Using and maintaining your computer

Maintaining your computer

These tips, performed monthly, will help keep your computer secure, safe, clean, and fast. Information in parentheses explains why the tip is useful.


  • (Security) Update Windows. Many virus infections could be prevented if the users kept Windows properly updated. To do this, open Internet Explorer and click on Tools -> Windows Update. Or better yet, set Windows to do this automatically.
  • (Speed) Run a disk cleanup utility. Windows has a simple disk cleaner pre-installed; you can also install CCleaner, which is a great, free, fast cleaning utility. Such cleaning programs will sweep out "temp" files, empty your trash, and so forth.
  • (Speed) Defragment your disk. You can use Windows' preinstalled disk defragment utility, or install Defraggler, which is a great, free, fast defragmenter. This "reorganizes" the way files are stored on your hard drive so they're easier to access, which lets programs start up more quickly.

Mac OSX:

  • (Security) Regularly check for system updates. Mac conveniently funnels most of its system updates through one tool, which you can reach by clicking on the Mac Apple Menu icon.PNG Apple menu -> App Store.


  • (Security) Update your antivirus program and run a full scan. Launch your AV software then look for an option to update it so your computer will obtain all the latest virus definitions, then run a full scan. Sophos Anti-Virus software is available for installation for personal use -- free! -- to students, staff, and faculty.
  • (Speed) Shut down your computer often. Some people prefer to use "Stand-by" because the computer starts up quickly afterwards. While convenient, it can leave your computer sleep-deprived and irritable, causing programs to run slowly. Shut down your computer fully at least a couple times a week.
  • (Long life) Don't move or jostle your computer while it's on. The hard disk is like a mini record player, constantly spinning. When it's jostled, the head can jab into the disk surface causing scratches and bringing your hard disk one step closer to dying or breaking. Turn your computer off or put it to sleep before moving it around.

General safety advice

Help protect yourself, your computer, and our network.

  • Protect your identity and personal information.
    • Change your password often; keep it private.
    • Use secure web sites when providing credit card or bank numbers.
  • Protect your image.
    • Be aware that what you post on a website or Facebook may be searchable and public.
  • Protect your own files.
    • Back up your important files.
    • Use your personal file server folder for your papers, assignments, and research.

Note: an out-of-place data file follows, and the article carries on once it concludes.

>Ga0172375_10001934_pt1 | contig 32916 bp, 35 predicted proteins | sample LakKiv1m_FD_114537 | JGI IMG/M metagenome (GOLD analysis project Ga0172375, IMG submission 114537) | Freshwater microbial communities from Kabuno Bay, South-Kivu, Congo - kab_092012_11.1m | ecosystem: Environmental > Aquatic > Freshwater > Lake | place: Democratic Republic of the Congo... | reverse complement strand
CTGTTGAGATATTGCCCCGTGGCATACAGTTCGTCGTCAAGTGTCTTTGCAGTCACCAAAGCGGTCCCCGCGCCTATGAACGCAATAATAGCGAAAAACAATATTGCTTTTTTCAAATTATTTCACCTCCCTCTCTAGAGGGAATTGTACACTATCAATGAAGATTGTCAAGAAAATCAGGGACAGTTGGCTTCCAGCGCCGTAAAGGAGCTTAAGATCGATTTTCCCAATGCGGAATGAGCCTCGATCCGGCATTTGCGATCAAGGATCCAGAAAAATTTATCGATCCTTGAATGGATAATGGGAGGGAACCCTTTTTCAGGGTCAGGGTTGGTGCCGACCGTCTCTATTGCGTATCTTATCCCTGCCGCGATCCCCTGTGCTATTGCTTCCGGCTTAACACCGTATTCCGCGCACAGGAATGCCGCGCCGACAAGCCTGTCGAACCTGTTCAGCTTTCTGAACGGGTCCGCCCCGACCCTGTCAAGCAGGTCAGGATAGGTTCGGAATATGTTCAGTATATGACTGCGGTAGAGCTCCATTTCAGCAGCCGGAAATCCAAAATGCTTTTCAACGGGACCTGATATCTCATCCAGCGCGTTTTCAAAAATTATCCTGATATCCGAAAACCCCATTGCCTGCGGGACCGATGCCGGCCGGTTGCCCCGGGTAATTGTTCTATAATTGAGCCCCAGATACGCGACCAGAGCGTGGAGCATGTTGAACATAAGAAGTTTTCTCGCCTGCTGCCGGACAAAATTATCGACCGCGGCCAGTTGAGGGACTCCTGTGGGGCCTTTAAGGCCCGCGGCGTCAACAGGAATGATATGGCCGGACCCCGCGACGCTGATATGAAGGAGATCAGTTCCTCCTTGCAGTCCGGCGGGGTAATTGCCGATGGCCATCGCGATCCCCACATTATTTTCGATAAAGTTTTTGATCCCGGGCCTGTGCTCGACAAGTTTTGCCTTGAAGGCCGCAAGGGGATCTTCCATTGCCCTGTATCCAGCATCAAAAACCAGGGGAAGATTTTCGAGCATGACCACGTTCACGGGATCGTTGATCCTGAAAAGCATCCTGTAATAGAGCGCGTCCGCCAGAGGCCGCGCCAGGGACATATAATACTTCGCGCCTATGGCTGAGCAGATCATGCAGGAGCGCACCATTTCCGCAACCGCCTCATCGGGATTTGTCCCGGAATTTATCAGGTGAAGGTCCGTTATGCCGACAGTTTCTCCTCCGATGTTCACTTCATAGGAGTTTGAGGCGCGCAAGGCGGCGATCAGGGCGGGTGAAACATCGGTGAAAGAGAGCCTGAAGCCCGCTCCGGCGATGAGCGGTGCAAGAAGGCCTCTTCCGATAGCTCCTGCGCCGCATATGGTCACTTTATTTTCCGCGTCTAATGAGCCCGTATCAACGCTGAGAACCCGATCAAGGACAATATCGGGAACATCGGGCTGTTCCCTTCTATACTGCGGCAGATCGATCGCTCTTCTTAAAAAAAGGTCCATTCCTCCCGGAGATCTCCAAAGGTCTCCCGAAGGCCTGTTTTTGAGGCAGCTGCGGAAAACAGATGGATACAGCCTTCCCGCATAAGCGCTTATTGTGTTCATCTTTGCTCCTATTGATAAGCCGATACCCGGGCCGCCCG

• Protect your computer.
    • Use anti-virus software. (This protects us, too.) You can get Sophos Anti-Virus software FREE for personal use, so there are no excuses.
    • Avoid opening attached files from people or organizations you don't know.
  • Respect the rights of others; don't risk a lawsuit!

Virus and malware street smarts

Viruses are rampant on the internet. Middlebury students, faculty, and staff computers often get infected even when they are being relatively cautious - sometimes, with severe consequences. Here are some tips to minimize the chance that you'll get viruses.

Computer security

  • Ensure that your antivirus software is active and up-to-date. For PCs, the antivirus icon should always be visible in the lower-right side of the screen near the clock. Double-click this icon to open up options to run a scan, update the virus database, and so on. Many antivirus programs will conveniently turn grey if they aren't working correctly.
  • Install all security updates on your computer as soon as your computer asks you to. Better yet, set your computer up to install them automatically.
  • If you think your computer is infected, act immediately. At least run a scan to check for infections. Don't ignore the problem and keep using the computer.
  • Be wary of using public computers and public wireless connections. For example, never make financial transactions using unsecured internet connections or public computers.

E-mail prudence

  • If the SPAM mail you receive contain "Unsubscribe" links, do not click them. Trustworthy companies are required by law to provide such a link in order to allow you to opt out of newsletters and so forth; unscrupulous SPAM senders can trick you into clicking the link, which effectively confirms for them that yours is a valid e-mail address. You'll likely get more SPAM after clicking such a link.
  • Be careful with e-mail attachments. E-mail attachments from someone you don't know, or that are forwarded to you in a chain e-mail, or are unfamiliar file types, should all be treated as suspicious. Even attachments from known senders may not be what they appear; send a separate e-mail (addressing it from your own contact list) and ask if that person sent you a message.
    • If you think an attachment might be important, download it to your Desktop first, then use your antivirus software to scan it for viruses before opening it.
  • Never respond to e-mail that asks for your personal information. No reputable source will ask you for personal information by e-mail.

Infection first-aid

Your Windows computer is infected, you need to use it, and you can't get help right now. Fortunately there are some quick steps that you can take to try to exorcise the virus(es).

Go to the Malware and Virus Support Page for further instructions.

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